Five Things we learn about Mary in the Bible

Our Lady of Fatima. Photo courtesy of Shutterstock 1814767181

by Amy Ekeh

In this Marian month of May, let’s spend a few minutes reflecting on some of the things we know about Mary from reading the Bible. As it turns out, we don’t know a lot! Although all four Gospels mention Jesus’ mother, when we gather all of the information we have, we are left wishing we knew more about this special woman. However, the material we have is enough to paint a portrait of a woman who is unquestionably strong, deeply faithful, and beautifully human.

1. Mary was courageous.

As much as we treasure the Church’s tradition that Mary was conceived without sin, we should not let this teaching eclipse our full appreciation of Mary’s remarkable courage. We may be tempted to think that Mary’s life as the mother of the Messiah was always serene and peaceful. After all, if Mary was without sin, she must never have had a doubt, question, or complaint. But to think this would be to ignore the Gospel accounts (see Luke 1:34; 2:48). Mary was indeed holy, but she was also human. There were surely moments along that decades-long journey when Mary experienced sadness, trepidation, and confusion (see Luke 2:35). And yet we know that Mary remained faithful to her promise to God and was a steady presence in the life of Jesus, all the way to the cross. That is courage.

2. Mary was poor.

According to Luke’s Gospel, when Mary and Joseph presented Jesus in the temple, they offered “a pair of turtledoves or two young pigeons” as required by the Mosaic law (see Luke 2:24; Leviticus 12:8). This little detail offers us a clue, for the law made this provision for those who could not afford to offer a lamb. We also know that Joseph was a carpenter (see Matthew 13:55) — a solid trade, but not necessarily a lucrative one. Why does this matter? Luke wants us to know that Jesus arose not from wealth and power, but from simplicity and struggle. Though love certainly abounded in his childhood home, material abundance did not. The Holy Family depended upon God alone and identified with those who did not always have enough (see Luke 1:53).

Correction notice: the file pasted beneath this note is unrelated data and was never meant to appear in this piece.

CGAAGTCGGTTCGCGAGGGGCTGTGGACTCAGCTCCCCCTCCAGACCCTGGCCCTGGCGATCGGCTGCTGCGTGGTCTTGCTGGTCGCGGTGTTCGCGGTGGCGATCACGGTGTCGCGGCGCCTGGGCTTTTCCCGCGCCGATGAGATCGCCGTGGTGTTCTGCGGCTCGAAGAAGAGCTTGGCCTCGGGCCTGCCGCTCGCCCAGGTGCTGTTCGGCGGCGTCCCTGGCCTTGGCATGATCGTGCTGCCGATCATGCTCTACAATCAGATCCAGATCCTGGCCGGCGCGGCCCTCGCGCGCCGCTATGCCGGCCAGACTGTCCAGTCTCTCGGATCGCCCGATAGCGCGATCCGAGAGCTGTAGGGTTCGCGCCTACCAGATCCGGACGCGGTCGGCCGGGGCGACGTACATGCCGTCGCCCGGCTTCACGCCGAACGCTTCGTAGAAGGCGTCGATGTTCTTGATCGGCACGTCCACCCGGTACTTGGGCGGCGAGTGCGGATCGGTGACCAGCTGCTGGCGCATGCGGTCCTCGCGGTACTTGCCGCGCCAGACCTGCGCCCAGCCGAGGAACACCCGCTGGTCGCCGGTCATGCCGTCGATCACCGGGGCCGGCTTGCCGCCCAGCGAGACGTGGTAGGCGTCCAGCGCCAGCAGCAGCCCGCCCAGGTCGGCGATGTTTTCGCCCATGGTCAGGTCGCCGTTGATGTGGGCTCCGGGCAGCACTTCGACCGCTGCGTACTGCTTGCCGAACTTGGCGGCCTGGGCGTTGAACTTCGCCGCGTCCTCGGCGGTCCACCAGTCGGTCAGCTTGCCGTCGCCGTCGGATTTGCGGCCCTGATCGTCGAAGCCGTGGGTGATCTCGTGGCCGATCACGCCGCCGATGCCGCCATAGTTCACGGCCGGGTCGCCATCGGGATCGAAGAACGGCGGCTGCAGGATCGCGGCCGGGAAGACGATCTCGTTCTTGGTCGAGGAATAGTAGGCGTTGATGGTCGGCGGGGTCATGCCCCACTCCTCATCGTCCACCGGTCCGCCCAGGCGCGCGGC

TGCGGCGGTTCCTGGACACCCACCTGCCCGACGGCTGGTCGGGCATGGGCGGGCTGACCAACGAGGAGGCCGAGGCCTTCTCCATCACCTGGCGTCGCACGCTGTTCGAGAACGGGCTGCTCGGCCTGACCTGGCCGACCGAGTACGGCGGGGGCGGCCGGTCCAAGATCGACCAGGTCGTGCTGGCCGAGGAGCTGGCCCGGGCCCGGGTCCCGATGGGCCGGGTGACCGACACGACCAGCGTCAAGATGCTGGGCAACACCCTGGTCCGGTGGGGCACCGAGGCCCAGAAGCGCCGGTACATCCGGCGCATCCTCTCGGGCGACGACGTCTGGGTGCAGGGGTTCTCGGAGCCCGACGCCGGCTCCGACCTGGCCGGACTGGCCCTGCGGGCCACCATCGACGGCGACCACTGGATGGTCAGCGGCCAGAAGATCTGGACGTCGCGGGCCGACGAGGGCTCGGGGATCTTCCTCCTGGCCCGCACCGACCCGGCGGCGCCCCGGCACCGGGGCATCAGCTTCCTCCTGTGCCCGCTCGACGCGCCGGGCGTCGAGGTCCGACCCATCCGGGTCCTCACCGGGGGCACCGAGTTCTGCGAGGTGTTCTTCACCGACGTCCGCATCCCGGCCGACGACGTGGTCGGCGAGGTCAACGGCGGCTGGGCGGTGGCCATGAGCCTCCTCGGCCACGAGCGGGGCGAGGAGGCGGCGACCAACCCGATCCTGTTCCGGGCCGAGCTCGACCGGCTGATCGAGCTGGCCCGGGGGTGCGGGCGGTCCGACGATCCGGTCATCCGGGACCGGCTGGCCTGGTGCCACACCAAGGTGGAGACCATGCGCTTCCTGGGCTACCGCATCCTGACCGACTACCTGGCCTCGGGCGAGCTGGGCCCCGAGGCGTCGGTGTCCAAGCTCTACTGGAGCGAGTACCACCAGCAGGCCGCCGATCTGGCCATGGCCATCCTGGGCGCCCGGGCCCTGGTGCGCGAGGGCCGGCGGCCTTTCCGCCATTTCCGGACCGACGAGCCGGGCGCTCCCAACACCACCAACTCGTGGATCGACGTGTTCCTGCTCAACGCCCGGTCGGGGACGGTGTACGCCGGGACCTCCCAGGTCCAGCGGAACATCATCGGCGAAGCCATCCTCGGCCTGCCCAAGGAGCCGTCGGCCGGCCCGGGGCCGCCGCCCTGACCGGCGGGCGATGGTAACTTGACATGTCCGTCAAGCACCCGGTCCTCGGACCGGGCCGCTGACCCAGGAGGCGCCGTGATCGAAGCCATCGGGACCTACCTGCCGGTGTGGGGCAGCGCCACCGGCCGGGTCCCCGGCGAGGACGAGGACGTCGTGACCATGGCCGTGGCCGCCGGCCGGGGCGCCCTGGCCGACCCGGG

3. Mary was prophetic.

Mary is depicted in the Gospels as a woman of serious spiritual intuition. We are told three times that Mary “pondered” or “treasured” the moments of her life (see Luke 1:29; 2:19, 51). This “pondering” indicates a prayerful thoughtfulness, a slow “seeping in” of the recognition of God’s active presence in her life. The fruits of Mary’s pondering can be found in her prophetic prayer known as the Magnificat (see Luke 1:46–55). A prophet is someone who sees the world the way God sees it and speaks that truth to the world. In Mary’s Magnificat we find tremendous evidence that Mary sees the world the way God sees it — as a place of God’s powerful presence, a place of God’s mercy, a place where God keeps his promises.

Mary sees the world the way God sees it.

4. Mary was prayerful.

Outside of the four Gospels, Mary is only mentioned once by name. In the Acts of the Apostles, Luke’s story of the early years of the Church, we are told: “All these [the 11 disciples] devoted themselves with one accord to prayer, together with some women, and Mary the

Photo courtesy of Tolga Tezcan/iStock

mother of Jesus, and his brothers” (1:14). While we do not know a lot about Mary’s life after the ascension of Jesus, this little tidbit is a wonderful tribute to Mary’s ongoing faithfulness and her inclusion in the core community of what would become the Church in Jerusalem. This core group of Jesus’ followers were “all in one place together” on the day of Pentecost (2:1). Mary was there when the Holy Spirit fell upon them, equipping them all to become active witnesses of the life, death, and resurrection of Jesus.

5. Mary was loved.

Perhaps the most beautiful tribute to Mary in all of Scripture is the devotion shown to her by Jesus at the end of his life. Despite the exhaustion of being betrayed by a friend, enduring multiple trials, being scourged and mocked, derided by soldiers and crowds, carrying a cross, and then being nailed to it, as Jesus hung on that cross — stripped of his clothing and struggling to breathe — among his last words were instructions of loving care to his mother and his beloved disciple. “Woman, behold, your son,” Jesus said to Mary. “Behold, your mother,” Jesus said to his beloved disciple. After saying this, Jesus was “aware that everything was now finished” (John 19:26–28). Jesus did not die until he was sure that Mary had a home and a family. And that’s because he loved her.


To read every reference to Mary in the Gospels, see:

Matthew 1—2; 12:46–50; 13:55; Mark 3:31–35; 6:3; Luke 1—2; 8:19–21; 11:27–28; John 2:1–12; 6:42; 19:25–27.

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